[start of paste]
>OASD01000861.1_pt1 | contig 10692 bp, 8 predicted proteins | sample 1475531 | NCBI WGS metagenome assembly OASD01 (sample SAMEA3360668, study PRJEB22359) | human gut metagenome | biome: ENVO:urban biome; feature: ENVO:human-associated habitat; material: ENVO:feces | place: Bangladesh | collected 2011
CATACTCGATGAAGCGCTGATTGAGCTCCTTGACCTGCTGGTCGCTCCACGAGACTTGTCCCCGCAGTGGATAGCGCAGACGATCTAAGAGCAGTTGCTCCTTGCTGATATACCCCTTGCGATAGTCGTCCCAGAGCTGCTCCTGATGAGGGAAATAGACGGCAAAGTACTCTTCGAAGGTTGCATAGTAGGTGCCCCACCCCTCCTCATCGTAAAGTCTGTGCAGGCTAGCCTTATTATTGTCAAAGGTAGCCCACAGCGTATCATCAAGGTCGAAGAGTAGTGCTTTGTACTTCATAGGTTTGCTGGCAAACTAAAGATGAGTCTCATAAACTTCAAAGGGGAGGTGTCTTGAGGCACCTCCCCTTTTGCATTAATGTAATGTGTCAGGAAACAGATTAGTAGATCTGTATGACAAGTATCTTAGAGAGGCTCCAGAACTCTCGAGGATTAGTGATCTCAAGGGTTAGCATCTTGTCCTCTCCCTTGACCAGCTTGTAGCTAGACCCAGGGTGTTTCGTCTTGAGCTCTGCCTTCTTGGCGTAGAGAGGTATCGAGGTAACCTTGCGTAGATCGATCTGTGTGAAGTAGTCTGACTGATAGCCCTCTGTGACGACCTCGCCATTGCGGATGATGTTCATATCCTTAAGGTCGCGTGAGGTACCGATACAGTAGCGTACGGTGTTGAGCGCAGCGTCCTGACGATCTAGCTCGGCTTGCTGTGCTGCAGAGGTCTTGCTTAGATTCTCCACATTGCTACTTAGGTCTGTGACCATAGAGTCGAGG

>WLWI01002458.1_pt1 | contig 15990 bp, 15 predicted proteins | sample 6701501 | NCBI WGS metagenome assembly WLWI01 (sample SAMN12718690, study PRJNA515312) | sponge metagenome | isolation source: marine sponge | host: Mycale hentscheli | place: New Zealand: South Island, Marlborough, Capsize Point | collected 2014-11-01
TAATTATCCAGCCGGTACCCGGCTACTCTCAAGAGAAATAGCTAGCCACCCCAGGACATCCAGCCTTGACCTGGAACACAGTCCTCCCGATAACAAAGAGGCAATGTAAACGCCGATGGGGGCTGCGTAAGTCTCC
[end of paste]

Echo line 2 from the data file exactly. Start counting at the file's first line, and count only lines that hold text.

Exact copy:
CATACTCGATGAAGCGCTGATTGAGCTCCTTGACCTGCTGGTCGCTCCACGAGACTTGTCCCCGCAGTGGATAGCGCAGACGATCTAAGAGCAGTTGCTCCTTGCTGATATACCCCTTGCGATAGTCGTCCCAGAGCTGCTCCTGATGAGGGAAATAGACGGCAAAGTACTCTTCGAAGGTTGCATAGTAGGTGCCCCACCCCTCCTCATCGTAAAGTCTGTGCAGGCTAGCCTTATTATTGTCAAAGGTAGCCCACAGCGTATCATCAAGGTCGAAGAGTAGTGCTTTGTACTTCATAGGTTTGCTGGCAAACTAAAGATGAGTCTCATAAACTTCAAAGGGGAGGTGTCTTGAGGCACCTCCCCTTTTGCATTAATGTAATGTGTCAGGAAACAGATTAGTAGATCTGTATGACAAGTATCTTAGAGAGGCTCCAGAACTCTCGAGGATTAGTGATCTCAAGGGTTAGCATCTTGTCCTCTCCCTTGACCAGCTTGTAGCTAGACCCAGGGTGTTTCGTCTTGAGCTCTGCCTTCTTGGCGTAGAGAGGTATCGAGGTAACCTTGCGTAGATCGATCTGTGTGAAGTAGTCTGACTGATAGCCCTCTGTGACGACCTCGCCATTGCGGATGATGTTCATATCCTTAAGGTCGCGTGAGGTACCGATACAGTAGCGTACGGTGTTGAGCGCAGCGTCCTGACGATCTAGCTCGGCTTGCTGTGCTGCAGAGGTCTTGCTTAGATTCTCCACATTGCTACTTAGGTCTGTGACCATAGAGTCGAGG